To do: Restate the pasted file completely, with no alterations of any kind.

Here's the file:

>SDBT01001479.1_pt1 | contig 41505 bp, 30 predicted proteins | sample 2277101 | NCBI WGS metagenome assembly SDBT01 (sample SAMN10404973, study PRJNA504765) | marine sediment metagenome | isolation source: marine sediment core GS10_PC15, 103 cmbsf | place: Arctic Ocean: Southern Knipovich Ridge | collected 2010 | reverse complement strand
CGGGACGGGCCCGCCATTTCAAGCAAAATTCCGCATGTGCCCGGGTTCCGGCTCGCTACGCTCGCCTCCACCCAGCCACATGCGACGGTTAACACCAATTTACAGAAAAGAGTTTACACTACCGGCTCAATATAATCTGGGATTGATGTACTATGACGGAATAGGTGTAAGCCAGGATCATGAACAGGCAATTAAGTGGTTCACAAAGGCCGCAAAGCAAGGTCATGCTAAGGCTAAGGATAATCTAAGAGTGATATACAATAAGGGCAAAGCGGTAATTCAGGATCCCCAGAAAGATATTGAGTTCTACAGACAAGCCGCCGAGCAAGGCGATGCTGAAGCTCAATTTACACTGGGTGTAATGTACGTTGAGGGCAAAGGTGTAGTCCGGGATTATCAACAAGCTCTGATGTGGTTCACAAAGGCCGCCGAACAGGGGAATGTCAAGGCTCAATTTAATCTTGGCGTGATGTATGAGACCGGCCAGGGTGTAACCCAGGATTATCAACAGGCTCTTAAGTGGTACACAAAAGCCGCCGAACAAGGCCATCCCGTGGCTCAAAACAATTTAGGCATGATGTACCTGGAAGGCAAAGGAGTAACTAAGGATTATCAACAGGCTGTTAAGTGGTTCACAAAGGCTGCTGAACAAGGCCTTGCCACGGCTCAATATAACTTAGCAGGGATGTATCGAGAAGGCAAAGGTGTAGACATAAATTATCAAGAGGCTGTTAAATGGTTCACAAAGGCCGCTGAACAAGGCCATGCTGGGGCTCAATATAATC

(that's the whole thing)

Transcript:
>SDBT01001479.1_pt1 | contig 41505 bp, 30 predicted proteins | sample 2277101 | NCBI WGS metagenome assembly SDBT01 (sample SAMN10404973, study PRJNA504765) | marine sediment metagenome | isolation source: marine sediment core GS10_PC15, 103 cmbsf | place: Arctic Ocean: Southern Knipovich Ridge | collected 2010 | reverse complement strand
CGGGACGGGCCCGCCATTTCAAGCAAAATTCCGCATGTGCCCGGGTTCCGGCTCGCTACGCTCGCCTCCACCCAGCCACATGCGACGGTTAACACCAATTTACAGAAAAGAGTTTACACTACCGGCTCAATATAATCTGGGATTGATGTACTATGACGGAATAGGTGTAAGCCAGGATCATGAACAGGCAATTAAGTGGTTCACAAAGGCCGCAAAGCAAGGTCATGCTAAGGCTAAGGATAATCTAAGAGTGATATACAATAAGGGCAAAGCGGTAATTCAGGATCCCCAGAAAGATATTGAGTTCTACAGACAAGCCGCCGAGCAAGGCGATGCTGAAGCTCAATTTACACTGGGTGTAATGTACGTTGAGGGCAAAGGTGTAGTCCGGGATTATCAACAAGCTCTGATGTGGTTCACAAAGGCCGCCGAACAGGGGAATGTCAAGGCTCAATTTAATCTTGGCGTGATGTATGAGACCGGCCAGGGTGTAACCCAGGATTATCAACAGGCTCTTAAGTGGTACACAAAAGCCGCCGAACAAGGCCATCCCGTGGCTCAAAACAATTTAGGCATGATGTACCTGGAAGGCAAAGGAGTAACTAAGGATTATCAACAGGCTGTTAAGTGGTTCACAAAGGCTGCTGAACAAGGCCTTGCCACGGCTCAATATAACTTAGCAGGGATGTATCGAGAAGGCAAAGGTGTAGACATAAATTATCAAGAGGCTGTTAAATGGTTCACAAAGGCCGCTGAACAAGGCCATGCTGGGGCTCAATATAATC